A Note From the Editor:
As we recently mentioned, we are reposting popular blog posts while Ron is recovering from some health issues. As we watch the rise of AI, here are some books and articles you may be interested in.
Ron’s Short Review: Great view of how our rapidly changing technology and expectations of the next generation of young people are going to change the structures of our corporations. Written way back in 2009, you can see much of this playing out already.
Ron’s Short Review: The shift to technology-based work is pushing us beyond the information age. If you’ve been an “Information Worker” you should learn how to augment technology to keep yourself relevant.
We never get away from it. 24/7 we’re connected. Maybe it’s because I spent much of my career without all of this modern connectedness that I’m a little better at managing it rather than it managing me (my wife will laugh at that statement). But, different than many of my younger colleagues, I believe it is ok to shut it off, not answer that phone, don’t respond instantly to that incoming message. I believe it’s because we don’t shut off this connectedness in the evening when we should be focused on family, or weekends when we should be focused on R&R and getting that job-list done or on vacation when we should be re-creating that our work-life balance seems out of whack. Continue Reading >>>
I have been emphasizing the need for strong face-to-face relationship building for years with my corporate clients. One line from Alvin Toffler’s book Future Shock from years ago has always stuck with me. That line was, “High tech, high touch.” His point was not to assume that the increase in technology was going to diminish the need for personal relationships, the need for personal relationships was going to increase right along with the technical capabilities. Continue Reading >>>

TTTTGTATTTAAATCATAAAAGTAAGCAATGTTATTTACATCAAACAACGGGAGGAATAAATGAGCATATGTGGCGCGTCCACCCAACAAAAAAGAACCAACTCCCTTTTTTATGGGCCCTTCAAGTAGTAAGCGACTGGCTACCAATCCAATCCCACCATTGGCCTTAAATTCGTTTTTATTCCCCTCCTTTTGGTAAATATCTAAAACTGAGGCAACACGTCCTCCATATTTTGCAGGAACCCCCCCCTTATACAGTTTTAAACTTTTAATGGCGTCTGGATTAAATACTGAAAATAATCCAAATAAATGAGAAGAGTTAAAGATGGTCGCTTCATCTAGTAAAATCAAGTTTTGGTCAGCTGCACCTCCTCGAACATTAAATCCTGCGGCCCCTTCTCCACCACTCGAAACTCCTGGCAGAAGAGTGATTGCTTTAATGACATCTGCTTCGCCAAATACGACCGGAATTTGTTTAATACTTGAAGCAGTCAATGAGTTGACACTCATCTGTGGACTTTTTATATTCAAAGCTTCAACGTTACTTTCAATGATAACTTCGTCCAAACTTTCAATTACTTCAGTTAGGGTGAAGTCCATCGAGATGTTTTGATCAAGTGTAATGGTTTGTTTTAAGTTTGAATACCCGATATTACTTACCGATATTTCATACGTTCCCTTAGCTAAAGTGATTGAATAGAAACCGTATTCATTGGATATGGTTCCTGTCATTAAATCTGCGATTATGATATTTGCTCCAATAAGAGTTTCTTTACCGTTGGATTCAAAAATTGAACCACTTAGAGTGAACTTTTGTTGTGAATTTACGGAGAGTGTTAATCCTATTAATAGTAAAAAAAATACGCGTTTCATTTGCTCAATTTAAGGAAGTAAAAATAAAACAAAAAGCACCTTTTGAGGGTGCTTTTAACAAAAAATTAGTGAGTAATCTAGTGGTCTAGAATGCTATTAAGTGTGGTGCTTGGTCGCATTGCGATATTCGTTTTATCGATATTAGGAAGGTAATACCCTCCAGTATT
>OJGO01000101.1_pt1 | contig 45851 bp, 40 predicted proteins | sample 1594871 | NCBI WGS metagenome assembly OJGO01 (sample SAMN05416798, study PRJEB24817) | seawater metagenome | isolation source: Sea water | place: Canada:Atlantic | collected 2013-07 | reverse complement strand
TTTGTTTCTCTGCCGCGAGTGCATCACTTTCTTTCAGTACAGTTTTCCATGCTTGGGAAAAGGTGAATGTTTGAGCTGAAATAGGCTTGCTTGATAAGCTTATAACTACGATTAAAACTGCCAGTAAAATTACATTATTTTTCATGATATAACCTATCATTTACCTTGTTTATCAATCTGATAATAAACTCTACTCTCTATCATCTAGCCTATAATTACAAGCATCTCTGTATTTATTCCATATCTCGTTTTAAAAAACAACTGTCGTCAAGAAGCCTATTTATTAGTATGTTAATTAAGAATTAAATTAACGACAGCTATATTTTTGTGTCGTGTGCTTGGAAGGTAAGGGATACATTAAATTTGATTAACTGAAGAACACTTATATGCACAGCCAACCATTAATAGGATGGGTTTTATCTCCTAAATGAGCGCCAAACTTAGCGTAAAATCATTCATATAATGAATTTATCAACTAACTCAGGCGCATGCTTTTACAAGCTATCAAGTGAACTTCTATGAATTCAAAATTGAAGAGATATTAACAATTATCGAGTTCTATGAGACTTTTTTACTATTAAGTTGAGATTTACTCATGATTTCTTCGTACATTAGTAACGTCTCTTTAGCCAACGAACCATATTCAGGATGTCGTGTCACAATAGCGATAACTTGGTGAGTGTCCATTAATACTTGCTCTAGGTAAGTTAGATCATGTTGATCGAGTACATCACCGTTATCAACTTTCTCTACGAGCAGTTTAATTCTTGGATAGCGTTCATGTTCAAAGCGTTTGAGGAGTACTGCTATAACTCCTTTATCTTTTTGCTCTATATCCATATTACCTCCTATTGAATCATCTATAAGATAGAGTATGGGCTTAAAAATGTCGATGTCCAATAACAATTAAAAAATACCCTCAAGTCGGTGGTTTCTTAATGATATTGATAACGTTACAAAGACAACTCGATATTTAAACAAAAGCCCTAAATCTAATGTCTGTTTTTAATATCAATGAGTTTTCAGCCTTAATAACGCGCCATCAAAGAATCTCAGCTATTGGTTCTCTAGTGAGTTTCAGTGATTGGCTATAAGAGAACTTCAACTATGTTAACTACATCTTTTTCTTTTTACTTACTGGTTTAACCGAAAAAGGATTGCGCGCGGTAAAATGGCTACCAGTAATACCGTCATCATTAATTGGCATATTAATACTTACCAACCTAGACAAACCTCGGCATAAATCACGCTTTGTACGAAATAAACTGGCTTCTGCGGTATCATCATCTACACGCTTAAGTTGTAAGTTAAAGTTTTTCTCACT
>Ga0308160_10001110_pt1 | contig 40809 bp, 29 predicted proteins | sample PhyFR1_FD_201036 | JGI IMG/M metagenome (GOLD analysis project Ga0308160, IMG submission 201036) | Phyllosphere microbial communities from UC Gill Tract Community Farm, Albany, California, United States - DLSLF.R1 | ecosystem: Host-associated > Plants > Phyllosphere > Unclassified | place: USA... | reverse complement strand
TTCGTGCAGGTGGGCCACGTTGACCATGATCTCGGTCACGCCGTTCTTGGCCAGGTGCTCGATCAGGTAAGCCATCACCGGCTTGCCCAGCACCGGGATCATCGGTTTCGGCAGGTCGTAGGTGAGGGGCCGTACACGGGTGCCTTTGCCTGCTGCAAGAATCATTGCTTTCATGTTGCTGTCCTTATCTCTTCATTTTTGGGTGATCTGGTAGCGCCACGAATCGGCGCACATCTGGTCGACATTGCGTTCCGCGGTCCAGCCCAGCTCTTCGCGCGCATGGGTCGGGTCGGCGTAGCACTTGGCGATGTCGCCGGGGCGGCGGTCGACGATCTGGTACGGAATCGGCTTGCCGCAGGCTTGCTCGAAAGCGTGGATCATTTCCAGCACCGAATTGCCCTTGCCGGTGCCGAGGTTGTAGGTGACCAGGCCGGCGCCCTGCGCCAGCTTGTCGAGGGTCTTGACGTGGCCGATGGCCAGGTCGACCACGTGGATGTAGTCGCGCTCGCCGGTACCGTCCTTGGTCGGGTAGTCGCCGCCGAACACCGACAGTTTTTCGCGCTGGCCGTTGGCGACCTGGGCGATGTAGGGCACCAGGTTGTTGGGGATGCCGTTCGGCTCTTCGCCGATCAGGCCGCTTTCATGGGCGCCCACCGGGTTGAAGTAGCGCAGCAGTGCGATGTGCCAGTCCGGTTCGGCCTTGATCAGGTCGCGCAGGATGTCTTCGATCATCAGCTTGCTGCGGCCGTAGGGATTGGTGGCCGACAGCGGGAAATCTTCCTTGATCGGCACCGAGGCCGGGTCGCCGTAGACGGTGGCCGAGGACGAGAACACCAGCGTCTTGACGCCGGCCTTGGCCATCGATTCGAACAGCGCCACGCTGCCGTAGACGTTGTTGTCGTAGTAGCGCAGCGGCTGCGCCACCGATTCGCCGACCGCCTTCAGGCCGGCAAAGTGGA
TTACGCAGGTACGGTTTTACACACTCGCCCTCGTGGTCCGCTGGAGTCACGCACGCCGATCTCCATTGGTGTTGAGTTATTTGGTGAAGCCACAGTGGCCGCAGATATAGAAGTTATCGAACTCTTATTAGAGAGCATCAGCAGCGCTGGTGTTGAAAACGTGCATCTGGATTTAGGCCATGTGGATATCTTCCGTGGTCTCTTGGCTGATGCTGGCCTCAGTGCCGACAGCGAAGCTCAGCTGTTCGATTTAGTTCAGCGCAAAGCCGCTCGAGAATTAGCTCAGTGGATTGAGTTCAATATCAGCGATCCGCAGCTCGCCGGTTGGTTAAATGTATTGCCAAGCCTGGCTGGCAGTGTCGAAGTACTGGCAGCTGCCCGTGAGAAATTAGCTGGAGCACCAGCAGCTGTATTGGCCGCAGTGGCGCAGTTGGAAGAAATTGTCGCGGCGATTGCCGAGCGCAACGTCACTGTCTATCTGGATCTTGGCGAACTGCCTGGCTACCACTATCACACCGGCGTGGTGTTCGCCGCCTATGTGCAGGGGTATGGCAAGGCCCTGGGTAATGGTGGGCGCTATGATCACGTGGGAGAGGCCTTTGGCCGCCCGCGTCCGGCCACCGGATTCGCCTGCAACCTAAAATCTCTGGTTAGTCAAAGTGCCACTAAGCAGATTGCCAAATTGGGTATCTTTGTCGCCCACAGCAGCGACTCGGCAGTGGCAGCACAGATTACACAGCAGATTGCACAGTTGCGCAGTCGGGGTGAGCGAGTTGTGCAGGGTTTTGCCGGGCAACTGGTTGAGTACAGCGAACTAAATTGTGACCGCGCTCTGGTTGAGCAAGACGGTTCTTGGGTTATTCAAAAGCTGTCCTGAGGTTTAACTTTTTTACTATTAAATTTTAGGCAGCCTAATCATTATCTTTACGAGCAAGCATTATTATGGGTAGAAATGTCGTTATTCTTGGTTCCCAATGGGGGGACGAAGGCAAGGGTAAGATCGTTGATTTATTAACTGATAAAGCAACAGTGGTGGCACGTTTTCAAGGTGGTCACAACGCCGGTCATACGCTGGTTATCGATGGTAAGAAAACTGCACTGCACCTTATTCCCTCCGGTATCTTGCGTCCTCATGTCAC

Toffler defined “Future Shock” as “A personal perception of too much change in too short of time.” He also coined the term “Information overload.”
His term “high tech, high touch” lead into his discussion of one of the antidotes to dealing with future shock and information overload. His point was that as we deal more and more with this intrusion of the globally connected, instant on, information overload, we must also make sure we increase the “high touch” right along with it. This high tech world will not work without high touch, trusting, and personal relationships. Continue Reading >>>
Forecasting is another place where I see the siren song of technology creating unintended consequences. The belief seems to be that if we just have more information (often striving for “all” the information) it will help us become better forecasters. Brain science debunks that theory right off the bat. The human mind is just terrible at forecasting. If you want to debate me on that statement, I’ll start with political polls and forecasts. End of argument! And other research done by the people who actually study forecasting for a living tells us that the companies who seem to be best at forecasting do it with a minimum amount of data. More data doesn’t make better forecasting. Continue Reading >>>
So, I’m afraid. For the first time in my life, I’m worried about technology running our lives rather than us using technology to enhance our lives. Is ChatGPT the start of it? Timnit Gebru spends her days looking at and learning about what is going on with AI. She expected AI to one day power much of our lives. But she didn’t believe it would happen this quickly. Continue Reading >>>
While we’ve seemed to hold AI in high regard, let’s keep in mind that it’s unreal, counterfeit, fake, and false. Artificial intelligence is not to be admired, it’s to be looked at cautiously. I was talking with my daughter and son-in-law the other day and saying that I was concerned about kids today believing everything they see and read on their phones as if it were reality. Continue Reading >>>